Magic Monday Journal Club

4th of November 2013

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Order of Magnitude Smaller Limit on the Electric Dipole Moment of the Electron

ACME Collaboration

The ACME collaboration performed a search for the electric dipole moment of the electron  using the thorium monoxide (ThO) molecule. They obtained the limit |de| < 8.7 x 10^-29 e cm at 90% CL, which  represents an improvement of an order of magnitude over the previous best limits. We discussed the significance of this result for new physics at the TeV scale with new sources of CP violation.

Charming the Higgs

  1. C.C. Delaunay, T. Golling, G. Perez, Y. Soreq

The authors consider the possibility of the Higgs boson decaying to charm quark pairs with a branching fraction significantly larger than the one in the SM (3%). From a global fit to the Higgs data they find that the Higgs coupling to charm could be up to 7 times larger than in the SM, leading to the branching fraction of order 50%. The corrolary would be a largery reduced branching fraction into bottom quarks, which would make very difficult the searches for  this decay mode in the VH production channel. However, they point out that in such a case the decay to charm may be observable in the same production channel, thanks to the recent advancement in charm tagging at the LHC.

First results from the LUX dark matter experiment at the Stanford Underground Research Facility

by LUX collaboration

The first results of LUX collaboration seem quite impressive. They obtained the strongest limit on direct detection cross section, reaching the zeptobarn level of sensitivity (10^-18 barn). They also exclude the DAMA/CoGENT/CRESST/CDMSSi interperetation of light dark matter. It seems that even playing with astrophysical uncertainties or the nature of dark matter (Xenophobic) it will be difficult to reconciliate light dark matter scenario with the LUX data. The Fig.5 summarizes (almost) clearly their results. We can expect infinite discussions about low energy efficiency of XENON response in the next days/weeks. This will give the opportunity to write and read several papers to present in the next MMJC.  You can find the annoted version of the paper here and a more complete discussion there.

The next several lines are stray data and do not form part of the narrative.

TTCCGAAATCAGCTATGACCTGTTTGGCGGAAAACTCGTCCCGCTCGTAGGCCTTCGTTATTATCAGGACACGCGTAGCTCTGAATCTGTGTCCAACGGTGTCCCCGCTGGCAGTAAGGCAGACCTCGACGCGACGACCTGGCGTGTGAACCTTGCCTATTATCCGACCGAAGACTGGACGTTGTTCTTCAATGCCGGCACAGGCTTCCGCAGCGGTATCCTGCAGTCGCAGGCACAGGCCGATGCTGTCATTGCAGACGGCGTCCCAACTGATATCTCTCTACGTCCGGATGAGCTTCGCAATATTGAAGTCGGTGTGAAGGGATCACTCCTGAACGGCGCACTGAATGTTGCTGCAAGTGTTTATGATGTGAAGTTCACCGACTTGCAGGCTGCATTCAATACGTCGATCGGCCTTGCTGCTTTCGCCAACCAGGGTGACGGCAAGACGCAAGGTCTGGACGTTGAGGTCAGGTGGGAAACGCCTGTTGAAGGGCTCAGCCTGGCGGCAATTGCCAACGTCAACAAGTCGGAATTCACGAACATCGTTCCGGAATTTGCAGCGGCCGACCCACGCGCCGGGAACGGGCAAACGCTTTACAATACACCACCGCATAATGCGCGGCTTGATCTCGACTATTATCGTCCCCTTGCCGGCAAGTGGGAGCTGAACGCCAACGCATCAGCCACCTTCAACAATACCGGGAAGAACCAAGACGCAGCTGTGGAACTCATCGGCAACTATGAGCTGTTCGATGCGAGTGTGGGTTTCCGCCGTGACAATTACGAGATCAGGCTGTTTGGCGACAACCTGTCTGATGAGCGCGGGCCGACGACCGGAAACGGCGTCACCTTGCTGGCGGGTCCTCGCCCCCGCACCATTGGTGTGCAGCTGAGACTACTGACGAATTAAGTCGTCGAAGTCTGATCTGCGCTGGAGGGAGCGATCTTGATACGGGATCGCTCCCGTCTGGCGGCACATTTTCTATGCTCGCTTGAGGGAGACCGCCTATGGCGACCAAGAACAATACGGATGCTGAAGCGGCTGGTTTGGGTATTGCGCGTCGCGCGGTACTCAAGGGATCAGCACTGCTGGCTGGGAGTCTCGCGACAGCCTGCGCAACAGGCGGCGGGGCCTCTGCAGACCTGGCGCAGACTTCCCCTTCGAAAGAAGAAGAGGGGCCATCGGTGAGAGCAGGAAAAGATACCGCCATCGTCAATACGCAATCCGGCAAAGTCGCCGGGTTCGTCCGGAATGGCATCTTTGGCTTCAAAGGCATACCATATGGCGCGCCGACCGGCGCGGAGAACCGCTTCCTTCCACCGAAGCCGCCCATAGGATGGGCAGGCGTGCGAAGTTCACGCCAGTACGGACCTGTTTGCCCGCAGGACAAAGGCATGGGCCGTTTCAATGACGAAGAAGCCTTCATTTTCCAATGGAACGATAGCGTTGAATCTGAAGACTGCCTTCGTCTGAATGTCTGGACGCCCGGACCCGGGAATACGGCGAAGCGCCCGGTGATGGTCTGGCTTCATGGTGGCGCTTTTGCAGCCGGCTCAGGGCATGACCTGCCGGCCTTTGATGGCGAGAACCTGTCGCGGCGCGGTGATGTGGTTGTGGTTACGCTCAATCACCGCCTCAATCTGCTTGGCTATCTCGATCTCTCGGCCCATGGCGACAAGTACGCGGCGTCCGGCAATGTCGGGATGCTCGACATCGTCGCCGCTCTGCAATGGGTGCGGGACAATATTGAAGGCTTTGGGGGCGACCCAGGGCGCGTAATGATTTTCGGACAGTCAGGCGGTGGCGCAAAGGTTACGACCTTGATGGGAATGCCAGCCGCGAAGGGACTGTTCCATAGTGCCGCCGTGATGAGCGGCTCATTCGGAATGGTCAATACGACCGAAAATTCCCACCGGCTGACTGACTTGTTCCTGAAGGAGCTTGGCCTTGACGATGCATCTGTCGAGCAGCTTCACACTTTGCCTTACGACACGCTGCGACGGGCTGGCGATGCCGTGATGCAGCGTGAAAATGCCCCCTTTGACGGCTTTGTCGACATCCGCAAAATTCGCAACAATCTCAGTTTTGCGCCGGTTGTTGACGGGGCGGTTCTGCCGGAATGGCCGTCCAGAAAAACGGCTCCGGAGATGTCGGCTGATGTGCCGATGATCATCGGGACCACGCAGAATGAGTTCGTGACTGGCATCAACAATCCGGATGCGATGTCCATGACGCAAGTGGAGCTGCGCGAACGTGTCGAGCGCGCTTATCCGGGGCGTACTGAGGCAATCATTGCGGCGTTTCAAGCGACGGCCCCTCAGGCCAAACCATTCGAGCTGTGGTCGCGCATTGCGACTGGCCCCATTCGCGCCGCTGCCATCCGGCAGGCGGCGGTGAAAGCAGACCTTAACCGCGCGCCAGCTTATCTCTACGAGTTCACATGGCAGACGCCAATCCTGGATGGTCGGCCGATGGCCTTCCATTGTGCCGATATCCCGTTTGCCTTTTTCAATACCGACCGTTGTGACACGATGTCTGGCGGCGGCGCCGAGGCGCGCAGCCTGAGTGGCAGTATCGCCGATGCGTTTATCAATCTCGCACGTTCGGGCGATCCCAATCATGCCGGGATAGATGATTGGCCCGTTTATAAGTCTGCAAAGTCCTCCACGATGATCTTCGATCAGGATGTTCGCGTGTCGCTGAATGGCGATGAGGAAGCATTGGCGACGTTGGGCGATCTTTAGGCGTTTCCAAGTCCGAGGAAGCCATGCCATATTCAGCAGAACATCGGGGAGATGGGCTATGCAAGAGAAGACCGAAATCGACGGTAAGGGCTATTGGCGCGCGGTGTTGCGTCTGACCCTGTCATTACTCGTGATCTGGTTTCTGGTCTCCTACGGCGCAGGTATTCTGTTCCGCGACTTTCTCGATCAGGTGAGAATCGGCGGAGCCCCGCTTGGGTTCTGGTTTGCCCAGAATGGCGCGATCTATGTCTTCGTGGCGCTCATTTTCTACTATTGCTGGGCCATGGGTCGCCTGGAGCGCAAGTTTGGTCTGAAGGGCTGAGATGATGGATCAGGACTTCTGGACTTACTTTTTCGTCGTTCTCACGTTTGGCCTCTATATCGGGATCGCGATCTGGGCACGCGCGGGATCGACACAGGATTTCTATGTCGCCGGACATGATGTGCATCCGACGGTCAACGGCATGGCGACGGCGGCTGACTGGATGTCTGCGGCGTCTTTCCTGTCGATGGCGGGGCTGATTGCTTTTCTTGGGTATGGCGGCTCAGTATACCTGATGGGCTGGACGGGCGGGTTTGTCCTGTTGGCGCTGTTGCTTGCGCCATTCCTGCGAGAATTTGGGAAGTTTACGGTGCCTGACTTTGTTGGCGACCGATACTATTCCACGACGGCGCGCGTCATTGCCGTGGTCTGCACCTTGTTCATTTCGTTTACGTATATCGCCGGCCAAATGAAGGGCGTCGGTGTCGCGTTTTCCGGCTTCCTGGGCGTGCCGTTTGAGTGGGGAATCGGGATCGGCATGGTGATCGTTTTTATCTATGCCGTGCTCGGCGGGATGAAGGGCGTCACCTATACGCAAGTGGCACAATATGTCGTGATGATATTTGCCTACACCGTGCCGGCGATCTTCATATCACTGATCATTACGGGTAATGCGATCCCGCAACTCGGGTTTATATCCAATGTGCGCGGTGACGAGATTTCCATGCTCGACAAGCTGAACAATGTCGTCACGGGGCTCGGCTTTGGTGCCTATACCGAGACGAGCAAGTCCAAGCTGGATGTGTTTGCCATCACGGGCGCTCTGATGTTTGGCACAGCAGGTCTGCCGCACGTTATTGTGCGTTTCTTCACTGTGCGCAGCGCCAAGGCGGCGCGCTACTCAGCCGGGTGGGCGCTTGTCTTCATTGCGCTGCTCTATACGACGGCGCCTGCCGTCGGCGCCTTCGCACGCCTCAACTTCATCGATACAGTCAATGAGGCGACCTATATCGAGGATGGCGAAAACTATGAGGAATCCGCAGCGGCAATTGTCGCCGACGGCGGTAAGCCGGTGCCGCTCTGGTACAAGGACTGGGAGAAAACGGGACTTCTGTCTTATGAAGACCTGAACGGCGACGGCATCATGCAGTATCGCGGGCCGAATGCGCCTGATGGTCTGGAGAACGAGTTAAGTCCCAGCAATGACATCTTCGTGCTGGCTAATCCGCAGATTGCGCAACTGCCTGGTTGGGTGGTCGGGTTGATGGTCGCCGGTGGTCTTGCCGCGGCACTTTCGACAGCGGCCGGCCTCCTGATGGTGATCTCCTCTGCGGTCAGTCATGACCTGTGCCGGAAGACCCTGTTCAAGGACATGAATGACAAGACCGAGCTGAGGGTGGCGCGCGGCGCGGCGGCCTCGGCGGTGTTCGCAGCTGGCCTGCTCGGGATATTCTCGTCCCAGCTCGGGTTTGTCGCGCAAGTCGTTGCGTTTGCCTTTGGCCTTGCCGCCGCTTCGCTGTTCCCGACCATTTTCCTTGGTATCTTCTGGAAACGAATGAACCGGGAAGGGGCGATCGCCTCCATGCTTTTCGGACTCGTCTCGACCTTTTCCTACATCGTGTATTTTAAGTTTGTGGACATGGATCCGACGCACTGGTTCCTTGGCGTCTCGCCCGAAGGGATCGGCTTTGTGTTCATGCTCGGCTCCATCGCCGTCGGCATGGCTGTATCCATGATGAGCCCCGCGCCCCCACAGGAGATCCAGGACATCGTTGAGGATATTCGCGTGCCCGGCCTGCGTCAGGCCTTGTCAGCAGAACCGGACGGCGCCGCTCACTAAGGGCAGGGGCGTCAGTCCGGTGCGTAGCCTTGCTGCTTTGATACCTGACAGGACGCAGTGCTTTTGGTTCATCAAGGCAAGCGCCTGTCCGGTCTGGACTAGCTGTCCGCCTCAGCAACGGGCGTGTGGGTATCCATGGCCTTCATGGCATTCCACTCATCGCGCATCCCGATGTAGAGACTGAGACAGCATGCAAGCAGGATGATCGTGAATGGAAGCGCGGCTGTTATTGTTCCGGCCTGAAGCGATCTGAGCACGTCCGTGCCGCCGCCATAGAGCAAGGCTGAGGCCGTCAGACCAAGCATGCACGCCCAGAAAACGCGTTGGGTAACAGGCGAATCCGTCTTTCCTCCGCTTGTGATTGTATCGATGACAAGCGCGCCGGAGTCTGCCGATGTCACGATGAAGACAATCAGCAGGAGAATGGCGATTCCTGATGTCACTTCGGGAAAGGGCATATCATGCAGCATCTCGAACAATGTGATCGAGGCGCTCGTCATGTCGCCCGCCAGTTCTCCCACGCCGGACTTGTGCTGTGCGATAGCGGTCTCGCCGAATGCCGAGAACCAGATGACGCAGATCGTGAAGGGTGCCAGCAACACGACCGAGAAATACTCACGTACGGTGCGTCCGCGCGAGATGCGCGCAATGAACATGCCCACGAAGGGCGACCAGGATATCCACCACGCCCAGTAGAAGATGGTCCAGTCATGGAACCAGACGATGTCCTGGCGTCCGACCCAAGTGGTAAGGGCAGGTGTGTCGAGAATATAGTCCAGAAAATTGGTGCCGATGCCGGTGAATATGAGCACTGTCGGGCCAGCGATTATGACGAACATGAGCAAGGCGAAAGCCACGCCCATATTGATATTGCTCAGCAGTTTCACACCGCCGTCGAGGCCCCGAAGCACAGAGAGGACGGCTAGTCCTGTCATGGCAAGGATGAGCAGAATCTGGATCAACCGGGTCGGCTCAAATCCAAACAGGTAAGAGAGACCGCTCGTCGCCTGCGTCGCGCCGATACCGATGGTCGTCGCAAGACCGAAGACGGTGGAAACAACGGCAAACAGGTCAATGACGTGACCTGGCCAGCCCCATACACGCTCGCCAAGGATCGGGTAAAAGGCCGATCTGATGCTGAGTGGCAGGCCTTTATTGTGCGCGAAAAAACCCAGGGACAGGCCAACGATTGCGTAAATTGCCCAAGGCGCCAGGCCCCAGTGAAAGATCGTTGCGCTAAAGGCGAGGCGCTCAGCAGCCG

Phenomenology of a very light scalar (100 MeV < mh < 10 GeV) mixing with the SM Higgs

by J.D. Clarke, R. Foot, R.R. Volkas.

In this work, the authors compiled different colliders constraints from LEP to LHC passing through CHARM or BaBar to restrict the mixing angle between a SM Higgs and a light scalar. They obain values as small as 10^-10 for mh of the order of 300 MeV. Their Fig.5 gives a good compilation of their results, showing that LHC searches at LHCb are competitive with previous low energy analysis You can find the annoted version of the paper here.

Quantifying the reheating temperature of the universe

by A. Mazumdar and B. Zaldivar.

In this nice article, the authors show that if you relax the classical hypothesis of instant thermalization, ie if you do not suppose that the Standard Model (SM) bath is automatically in thermal equilibrium after being produced through inflaton decay, solving the set of the coupled Boltzmann equations give solutions with much lower temperature than when instant reheating is considered. It can even reach the TeV scale, depending on the inflation mass/coupling to the SM particles. The effect is the strongest when the thermalization is attained during the radiation era. You can find the annoted version of the paper here.

The scattering of α and β particles by  matter and the structure of the atoms

by E. Rutherford (1911)

Rutherford, already Nobel prize of Physics since 1908 for his work on the decay of the Thorium he made at Mac Gill came back to Manchester. After given a work to his student (Geiger) and the student of Geiger (Mardsen) they observed a large deflection of the α particle (above 90 degrees) when send on a foil of gold. He computed the probability of these events to occur, which should be inexistent in the atomic model of Thomson. In Thomson vision, atoms are a collection of negative electrons plunged in an uniform positively electrified sphere. He then proves that if the atom is supposed to be composed of a hard small central charge surrounding by electrons, like a planetary system, the deflexion formula fit the data obtained by Geiger and Mardsen.   You can find the original paper here.